While we often articulate our vowels through pronunciation in speech, singing actually requires you to sing with a specific tongue shape and coinciding vocal tract width for each of your vowel sounds, AH, AA, OO, EE and AY/EH. Learning to shape your vowels will allow you to sing any word in any part of your vocal range with resonance. A great example is to toggle between an AH and an EE vowel in a smooth way – you’ll soon notice that your tongue forms a different shape for each of these sounds with an AH requiring a low and concave tongue, while and EE requires your tongue raise at the back. Learn the right tongue shapes to sing ANY word in a clear, powerful and resonant way without strain throughout your whole vocal range.

#7 – Resonance tuning

Along with keeping a specific tongue shape and tract width for each of your vowel sounds, as you ascend in range you need to make slight alterations in the width of each of your vowels to allow for the most efficient resonance. This is often achieved by vowel modification or the more precise technique of resonance tuning. A great example of tuned resonance is again to toggle between your EE and AH vowel, but pay attention to how the root of the tongue moves back and forward, back on the EE vowel and forward on the AH vowel respectively – at the same pitch, an EE vowel is more narrow than an AH vowel is. Learning how to control your width for each vowel individually is the first step to tuning your resonance into your high range and developing the unique set of vowel and width changes that occurs throughout your middle and high range.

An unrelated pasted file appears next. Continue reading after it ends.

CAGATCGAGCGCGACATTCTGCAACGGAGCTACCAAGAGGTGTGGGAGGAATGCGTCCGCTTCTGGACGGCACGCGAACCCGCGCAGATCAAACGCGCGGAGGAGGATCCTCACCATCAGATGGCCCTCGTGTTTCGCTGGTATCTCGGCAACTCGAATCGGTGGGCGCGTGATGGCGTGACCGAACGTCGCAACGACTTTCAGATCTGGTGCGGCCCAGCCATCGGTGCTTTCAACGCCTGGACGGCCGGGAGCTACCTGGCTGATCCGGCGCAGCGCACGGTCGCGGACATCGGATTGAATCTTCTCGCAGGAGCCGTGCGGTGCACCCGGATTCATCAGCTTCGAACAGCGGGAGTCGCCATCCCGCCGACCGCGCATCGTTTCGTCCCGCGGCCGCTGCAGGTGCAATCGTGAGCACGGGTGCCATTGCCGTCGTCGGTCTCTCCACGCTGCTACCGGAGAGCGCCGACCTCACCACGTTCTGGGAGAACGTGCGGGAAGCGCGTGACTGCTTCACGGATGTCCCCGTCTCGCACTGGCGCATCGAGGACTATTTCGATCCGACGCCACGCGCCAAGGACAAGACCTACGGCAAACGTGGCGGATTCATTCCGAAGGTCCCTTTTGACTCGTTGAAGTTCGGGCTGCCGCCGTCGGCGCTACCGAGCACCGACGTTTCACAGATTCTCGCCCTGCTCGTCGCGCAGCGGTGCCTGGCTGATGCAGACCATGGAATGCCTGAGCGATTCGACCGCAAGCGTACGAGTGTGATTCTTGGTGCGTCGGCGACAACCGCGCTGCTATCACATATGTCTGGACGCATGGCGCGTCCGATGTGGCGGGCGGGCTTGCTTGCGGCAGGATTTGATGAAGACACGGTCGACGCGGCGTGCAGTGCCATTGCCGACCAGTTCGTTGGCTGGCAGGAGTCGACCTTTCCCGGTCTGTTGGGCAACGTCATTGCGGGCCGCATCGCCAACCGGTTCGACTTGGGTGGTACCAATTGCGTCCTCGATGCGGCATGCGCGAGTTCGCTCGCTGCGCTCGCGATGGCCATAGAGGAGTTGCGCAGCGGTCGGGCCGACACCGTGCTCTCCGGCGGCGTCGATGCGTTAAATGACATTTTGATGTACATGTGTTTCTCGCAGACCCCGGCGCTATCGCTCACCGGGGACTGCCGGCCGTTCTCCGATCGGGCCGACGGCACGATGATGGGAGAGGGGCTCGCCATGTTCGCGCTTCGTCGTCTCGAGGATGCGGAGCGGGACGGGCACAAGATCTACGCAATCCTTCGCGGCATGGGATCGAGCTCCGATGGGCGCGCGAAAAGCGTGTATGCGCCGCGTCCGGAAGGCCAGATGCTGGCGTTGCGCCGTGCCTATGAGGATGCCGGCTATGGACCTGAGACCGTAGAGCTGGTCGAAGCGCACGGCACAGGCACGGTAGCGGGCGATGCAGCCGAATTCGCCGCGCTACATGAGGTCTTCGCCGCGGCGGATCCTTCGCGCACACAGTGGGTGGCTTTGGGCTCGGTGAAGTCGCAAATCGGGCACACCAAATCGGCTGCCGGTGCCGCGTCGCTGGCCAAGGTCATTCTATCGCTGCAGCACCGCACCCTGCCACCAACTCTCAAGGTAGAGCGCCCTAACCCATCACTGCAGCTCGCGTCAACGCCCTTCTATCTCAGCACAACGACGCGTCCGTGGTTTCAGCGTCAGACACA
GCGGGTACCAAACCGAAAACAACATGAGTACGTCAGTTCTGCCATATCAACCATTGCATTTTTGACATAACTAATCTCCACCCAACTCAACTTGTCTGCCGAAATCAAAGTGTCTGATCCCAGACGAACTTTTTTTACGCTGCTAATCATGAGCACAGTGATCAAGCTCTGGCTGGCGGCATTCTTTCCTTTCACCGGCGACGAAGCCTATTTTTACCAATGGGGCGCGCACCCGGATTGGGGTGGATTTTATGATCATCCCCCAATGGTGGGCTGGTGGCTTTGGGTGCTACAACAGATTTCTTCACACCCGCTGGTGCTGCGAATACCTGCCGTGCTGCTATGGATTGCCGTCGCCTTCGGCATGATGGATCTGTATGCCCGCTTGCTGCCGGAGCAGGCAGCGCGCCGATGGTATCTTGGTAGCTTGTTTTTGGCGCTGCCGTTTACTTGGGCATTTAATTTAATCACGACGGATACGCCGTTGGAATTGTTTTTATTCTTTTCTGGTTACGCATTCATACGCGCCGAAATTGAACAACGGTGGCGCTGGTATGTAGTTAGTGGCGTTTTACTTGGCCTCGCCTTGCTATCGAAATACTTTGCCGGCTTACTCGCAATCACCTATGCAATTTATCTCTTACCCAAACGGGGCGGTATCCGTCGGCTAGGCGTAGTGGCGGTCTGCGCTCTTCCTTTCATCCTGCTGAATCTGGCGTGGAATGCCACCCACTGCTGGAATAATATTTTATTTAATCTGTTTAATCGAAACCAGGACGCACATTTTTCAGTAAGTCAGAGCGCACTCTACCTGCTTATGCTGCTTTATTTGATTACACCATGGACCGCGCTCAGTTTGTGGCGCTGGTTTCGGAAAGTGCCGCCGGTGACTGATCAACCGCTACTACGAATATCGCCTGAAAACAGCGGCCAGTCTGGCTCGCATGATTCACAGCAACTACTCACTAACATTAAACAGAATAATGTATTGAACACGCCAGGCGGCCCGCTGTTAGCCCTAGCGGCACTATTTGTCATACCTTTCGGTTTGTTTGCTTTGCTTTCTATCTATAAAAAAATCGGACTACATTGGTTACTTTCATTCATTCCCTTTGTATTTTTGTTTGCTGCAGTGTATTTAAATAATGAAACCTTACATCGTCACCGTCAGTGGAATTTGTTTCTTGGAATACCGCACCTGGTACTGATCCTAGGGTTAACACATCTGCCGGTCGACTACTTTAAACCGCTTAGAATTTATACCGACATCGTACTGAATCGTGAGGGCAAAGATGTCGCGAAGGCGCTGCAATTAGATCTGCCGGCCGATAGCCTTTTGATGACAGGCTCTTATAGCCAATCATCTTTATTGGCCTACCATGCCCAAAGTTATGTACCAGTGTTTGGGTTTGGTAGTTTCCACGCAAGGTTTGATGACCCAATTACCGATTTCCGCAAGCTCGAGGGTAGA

#8 – Consonant grouping

Grouping your consonant sounds into their corresponding types and then developing a customised approach to each group is the only way to effectively sing consonant sounds with consistency and proper articulation. Speech consonants and sung consonants are very different animals and require specific training to allow proper singing technique to continue through each of these potentially difficult sounds. While each singer will surely have their own unique issues with and require a unique approach to consonant sounds and diction considering their accent, native tongue and physical build, a general guide to consonant groups looks a little like this:

  • Glottal – K, G
  • Aspirated – F, H
  • Open Resonant – N, NG, M
  • Closed Resonant – L, R, Y, W
  • Sibilant – S, T, X
  • Plosive – P, B

Developing a unique approach to each of these consonant groups is an important part of building a great singing voice – why leave any aspect of your singing up to chance?

#9 – Mix voice